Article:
'Pirates' pedal to battle MS as cyclists come to Park Rapids today
BEMIDJI - A black flag, adorned with a skull and crossbones, stood out among the hundreds of cyclists gathering Sunday at Bemidji's waterfront.
It is a trademark for the "Pirates in Tight Pants," a group of riders that affectionately named itself for reasons unknown to even themselves.
While more than 1,000 riders arrived in Bemidji for the start of the five-day Bike MS TRAM (Multiple Sclerosis' The Ride Across Minnesota), Pam Emison is one of about three dozen riders who suffers from the disease.
This year marked the first time Bemidji hosted the MS TRAM. Most cyclists ride for MS, raising money through their efforts.
Emison rides for MS while dealing with the painful effects of the disease.
"It's very emotional" to be around so many people making a large contribution to fight MS, said Emison, stopping to catch her voice. "Kind of overwhelming."
Her husband, Tom, is quick to give her a long comforting hug before finishing her thought. "Because of all the money raised and all of the good will surrounding us here," Tom Emison said.
He serves on the board of the MS Society and the couple has ridden every MS TRAM ride in Minnesota this year.
Furthermore, he said that the Pirates in Tight Pants have raised about $12,000 thus far through pledges and paid the $300 entry fee that riders must pay.
The couple is taking all of it in turn.
Tom Emison is quick to answer a question posed to his wife about the symptoms of MS and how it presents itself.
"Well, the first symptom is finding an extremely attractive husband," he said, sharing a smile with his wife. "And modest, too."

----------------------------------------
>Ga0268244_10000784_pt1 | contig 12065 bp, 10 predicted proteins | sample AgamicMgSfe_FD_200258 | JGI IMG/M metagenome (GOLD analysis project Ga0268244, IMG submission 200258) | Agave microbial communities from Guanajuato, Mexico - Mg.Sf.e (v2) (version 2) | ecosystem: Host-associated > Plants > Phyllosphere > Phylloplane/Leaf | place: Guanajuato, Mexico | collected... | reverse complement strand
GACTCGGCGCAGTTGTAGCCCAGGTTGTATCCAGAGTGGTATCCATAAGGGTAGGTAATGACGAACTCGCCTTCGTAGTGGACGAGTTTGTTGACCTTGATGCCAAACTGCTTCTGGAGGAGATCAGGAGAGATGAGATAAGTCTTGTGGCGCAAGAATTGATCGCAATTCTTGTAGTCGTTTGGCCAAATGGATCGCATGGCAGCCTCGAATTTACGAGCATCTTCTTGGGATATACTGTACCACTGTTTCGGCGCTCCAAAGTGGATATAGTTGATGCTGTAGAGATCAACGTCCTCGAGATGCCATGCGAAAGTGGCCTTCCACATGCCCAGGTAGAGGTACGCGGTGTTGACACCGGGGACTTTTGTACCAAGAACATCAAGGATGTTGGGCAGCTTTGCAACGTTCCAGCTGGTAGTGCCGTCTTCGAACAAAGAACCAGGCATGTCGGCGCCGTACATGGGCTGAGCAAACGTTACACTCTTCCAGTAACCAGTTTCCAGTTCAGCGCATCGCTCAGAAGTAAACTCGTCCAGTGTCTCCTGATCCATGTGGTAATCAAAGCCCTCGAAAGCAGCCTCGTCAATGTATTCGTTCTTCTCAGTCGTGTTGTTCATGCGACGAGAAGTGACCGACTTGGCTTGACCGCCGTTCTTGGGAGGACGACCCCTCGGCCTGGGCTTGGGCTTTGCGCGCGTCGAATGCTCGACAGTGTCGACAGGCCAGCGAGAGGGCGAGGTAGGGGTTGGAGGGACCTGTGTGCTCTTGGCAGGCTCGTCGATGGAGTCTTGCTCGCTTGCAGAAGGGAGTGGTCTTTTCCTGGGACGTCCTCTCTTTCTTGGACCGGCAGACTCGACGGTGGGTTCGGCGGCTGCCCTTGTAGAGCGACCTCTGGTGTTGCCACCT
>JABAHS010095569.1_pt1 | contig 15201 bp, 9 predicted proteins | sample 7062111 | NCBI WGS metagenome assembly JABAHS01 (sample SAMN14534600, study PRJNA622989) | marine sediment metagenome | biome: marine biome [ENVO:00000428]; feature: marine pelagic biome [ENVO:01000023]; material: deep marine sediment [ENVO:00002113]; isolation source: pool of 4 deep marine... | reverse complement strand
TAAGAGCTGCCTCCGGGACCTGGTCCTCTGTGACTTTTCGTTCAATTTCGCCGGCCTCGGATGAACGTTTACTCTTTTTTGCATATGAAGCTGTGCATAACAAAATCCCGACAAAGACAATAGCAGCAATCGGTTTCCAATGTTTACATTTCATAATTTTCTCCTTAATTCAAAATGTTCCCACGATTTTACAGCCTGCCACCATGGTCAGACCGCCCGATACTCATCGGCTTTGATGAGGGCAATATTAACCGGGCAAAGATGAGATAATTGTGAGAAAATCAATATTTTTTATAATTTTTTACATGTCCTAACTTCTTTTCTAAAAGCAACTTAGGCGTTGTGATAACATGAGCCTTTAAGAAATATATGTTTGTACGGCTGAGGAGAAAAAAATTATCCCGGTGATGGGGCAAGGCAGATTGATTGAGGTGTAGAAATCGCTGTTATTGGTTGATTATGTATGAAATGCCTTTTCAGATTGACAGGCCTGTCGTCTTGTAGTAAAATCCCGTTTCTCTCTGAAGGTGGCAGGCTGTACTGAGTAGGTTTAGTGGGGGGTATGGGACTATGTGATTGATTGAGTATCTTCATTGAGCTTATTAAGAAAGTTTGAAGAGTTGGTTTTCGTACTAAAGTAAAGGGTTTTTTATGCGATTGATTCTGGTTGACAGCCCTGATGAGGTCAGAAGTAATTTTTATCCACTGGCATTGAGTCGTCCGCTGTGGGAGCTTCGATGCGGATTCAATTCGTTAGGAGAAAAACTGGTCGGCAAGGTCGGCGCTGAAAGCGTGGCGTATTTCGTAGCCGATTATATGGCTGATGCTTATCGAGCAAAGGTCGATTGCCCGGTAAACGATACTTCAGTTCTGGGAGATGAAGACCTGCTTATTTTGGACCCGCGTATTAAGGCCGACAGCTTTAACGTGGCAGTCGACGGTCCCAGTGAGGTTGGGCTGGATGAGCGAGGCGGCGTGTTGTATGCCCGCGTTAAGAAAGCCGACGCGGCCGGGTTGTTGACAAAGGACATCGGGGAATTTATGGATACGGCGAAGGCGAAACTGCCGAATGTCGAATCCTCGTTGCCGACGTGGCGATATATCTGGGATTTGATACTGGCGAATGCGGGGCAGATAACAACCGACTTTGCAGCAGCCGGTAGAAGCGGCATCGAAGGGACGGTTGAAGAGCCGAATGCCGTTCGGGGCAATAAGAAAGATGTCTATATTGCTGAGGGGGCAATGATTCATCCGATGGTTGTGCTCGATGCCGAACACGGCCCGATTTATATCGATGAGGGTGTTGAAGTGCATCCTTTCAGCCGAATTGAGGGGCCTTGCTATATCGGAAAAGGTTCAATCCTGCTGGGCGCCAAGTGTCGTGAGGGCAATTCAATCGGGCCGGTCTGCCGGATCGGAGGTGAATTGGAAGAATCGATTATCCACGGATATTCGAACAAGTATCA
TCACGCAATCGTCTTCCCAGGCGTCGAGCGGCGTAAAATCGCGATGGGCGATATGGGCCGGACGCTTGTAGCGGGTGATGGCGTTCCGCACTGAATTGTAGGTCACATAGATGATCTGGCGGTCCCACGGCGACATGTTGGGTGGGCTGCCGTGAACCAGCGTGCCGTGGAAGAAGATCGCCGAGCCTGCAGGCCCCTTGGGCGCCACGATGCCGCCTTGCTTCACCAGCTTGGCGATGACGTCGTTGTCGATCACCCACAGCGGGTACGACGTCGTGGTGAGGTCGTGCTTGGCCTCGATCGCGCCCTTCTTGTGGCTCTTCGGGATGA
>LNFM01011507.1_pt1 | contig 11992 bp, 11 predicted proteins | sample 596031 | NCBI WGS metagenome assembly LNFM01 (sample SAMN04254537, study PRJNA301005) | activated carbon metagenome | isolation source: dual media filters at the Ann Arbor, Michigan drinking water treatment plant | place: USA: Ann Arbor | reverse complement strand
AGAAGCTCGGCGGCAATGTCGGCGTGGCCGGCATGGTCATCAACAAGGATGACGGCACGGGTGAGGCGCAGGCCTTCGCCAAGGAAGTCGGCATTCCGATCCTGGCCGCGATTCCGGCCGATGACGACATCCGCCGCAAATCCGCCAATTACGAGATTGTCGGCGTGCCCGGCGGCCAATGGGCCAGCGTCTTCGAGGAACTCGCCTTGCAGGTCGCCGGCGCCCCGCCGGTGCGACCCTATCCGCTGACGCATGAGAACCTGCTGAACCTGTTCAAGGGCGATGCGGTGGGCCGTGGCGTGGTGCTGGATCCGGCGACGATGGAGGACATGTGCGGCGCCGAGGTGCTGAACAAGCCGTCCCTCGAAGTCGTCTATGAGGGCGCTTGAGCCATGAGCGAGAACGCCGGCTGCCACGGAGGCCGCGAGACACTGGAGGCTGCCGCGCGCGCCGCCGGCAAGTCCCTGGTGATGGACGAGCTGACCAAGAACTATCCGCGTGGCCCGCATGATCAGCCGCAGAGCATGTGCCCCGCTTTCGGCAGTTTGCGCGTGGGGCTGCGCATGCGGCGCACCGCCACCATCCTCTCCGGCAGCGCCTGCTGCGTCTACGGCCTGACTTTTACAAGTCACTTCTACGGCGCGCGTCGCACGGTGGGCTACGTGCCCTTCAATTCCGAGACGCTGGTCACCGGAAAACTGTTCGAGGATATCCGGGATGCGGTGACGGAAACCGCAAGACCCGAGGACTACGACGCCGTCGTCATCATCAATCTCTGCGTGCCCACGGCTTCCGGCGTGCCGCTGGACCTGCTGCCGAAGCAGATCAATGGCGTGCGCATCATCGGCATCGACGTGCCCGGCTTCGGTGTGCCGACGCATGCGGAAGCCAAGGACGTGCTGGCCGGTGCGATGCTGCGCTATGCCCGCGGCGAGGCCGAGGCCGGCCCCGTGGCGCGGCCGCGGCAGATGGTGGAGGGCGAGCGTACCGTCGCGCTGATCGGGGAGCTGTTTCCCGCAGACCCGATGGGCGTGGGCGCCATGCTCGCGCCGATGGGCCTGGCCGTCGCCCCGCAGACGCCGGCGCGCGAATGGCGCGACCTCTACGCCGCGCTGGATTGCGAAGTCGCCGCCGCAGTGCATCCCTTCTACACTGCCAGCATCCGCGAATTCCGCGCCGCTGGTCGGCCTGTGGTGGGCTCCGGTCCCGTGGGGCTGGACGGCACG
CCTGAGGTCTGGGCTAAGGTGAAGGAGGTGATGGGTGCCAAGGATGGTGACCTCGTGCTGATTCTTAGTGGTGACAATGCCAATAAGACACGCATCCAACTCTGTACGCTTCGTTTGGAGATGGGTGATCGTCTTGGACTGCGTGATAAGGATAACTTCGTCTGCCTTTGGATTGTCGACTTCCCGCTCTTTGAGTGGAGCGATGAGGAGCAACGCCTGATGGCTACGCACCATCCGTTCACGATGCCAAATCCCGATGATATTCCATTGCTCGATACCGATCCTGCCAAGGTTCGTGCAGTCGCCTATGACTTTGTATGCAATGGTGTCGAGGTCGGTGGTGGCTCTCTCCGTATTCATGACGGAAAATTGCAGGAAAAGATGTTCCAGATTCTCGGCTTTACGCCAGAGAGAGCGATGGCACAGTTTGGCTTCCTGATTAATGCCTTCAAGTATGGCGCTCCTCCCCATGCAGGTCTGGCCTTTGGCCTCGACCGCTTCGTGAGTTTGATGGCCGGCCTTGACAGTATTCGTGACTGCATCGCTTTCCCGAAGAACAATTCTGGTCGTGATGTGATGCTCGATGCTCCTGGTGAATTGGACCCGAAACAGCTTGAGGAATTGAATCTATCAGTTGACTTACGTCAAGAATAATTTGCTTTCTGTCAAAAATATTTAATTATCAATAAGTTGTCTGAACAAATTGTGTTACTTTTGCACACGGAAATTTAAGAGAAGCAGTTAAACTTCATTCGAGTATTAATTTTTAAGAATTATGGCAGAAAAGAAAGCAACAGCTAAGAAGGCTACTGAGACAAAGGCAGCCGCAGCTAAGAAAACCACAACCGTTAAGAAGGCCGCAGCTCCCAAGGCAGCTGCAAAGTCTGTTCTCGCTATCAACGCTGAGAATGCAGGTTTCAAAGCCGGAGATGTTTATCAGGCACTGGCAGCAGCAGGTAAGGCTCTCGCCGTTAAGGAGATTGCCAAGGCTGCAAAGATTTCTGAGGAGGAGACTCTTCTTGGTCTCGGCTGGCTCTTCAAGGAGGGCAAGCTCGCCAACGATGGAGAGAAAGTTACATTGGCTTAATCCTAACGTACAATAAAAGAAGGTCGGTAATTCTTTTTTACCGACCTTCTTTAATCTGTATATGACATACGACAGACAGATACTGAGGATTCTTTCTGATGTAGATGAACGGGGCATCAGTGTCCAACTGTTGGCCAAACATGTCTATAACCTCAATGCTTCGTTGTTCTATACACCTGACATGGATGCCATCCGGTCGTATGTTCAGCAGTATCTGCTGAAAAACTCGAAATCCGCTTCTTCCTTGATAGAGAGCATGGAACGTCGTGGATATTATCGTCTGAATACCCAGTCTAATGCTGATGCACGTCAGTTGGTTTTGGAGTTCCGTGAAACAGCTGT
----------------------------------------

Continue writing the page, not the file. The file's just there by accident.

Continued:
After the jovial exchange, he meanders off as Pam Emison goes into details.
"It first presented itself immediately after the birth of my first daughter," she said. "I was numb from the waist down."
She thought the symptoms were merely side effects from giving birth. After a month or so, Pam Emison went to a specialist to find out what was wrong. The doctor found lesions in her brain that were indicative of MS.
"But that wasn't enough to convince me. You know, I was stubborn," she said. "So I went and got a spinal tap too. Those results confirmed that it was MS."
Emison said she was diagnosed about 20 years ago with a type of MS is known as relapse/remitting multiple sclerosis, for which she takes a shot every day to help prevent against relapses. Unfortunately, she still has relapsed nearly a dozen times.
"When I relapse, I have difficulty walking along with speech slurring and uncontrollable muscle spasms," Emison said quietly. "My daughter lives with me and is very afraid. She never wants to leave my side."
She met her husband after the diagnosis.
"He loved me in light of my disease," Emison said with an emotional edge to her voice. "I'm unbelievably lucky to have someone like him in my life."
When Tom Emison rejoins his wife at the event, he offered his thoughts.
"The traditional image of somebody with MS is someone in a wheelchair who has succumbed to the disease and is waiting to die," he said, adding one of the couple's friends died last year of MS.
"What you don't expect is an extremely fit person who bikes, swims, runs marathons, and constantly works out, and works at, a gym," Tom Emison said. "The way she carries herself with such great optimism and pride is inspirational."
As a demonstration of their affection for her, the Pirates in Tight Pants team plans to finish the ride Friday in Alexandria by allowing her to cross the finish line first.
"There's never a dry eye," Tom Emison said.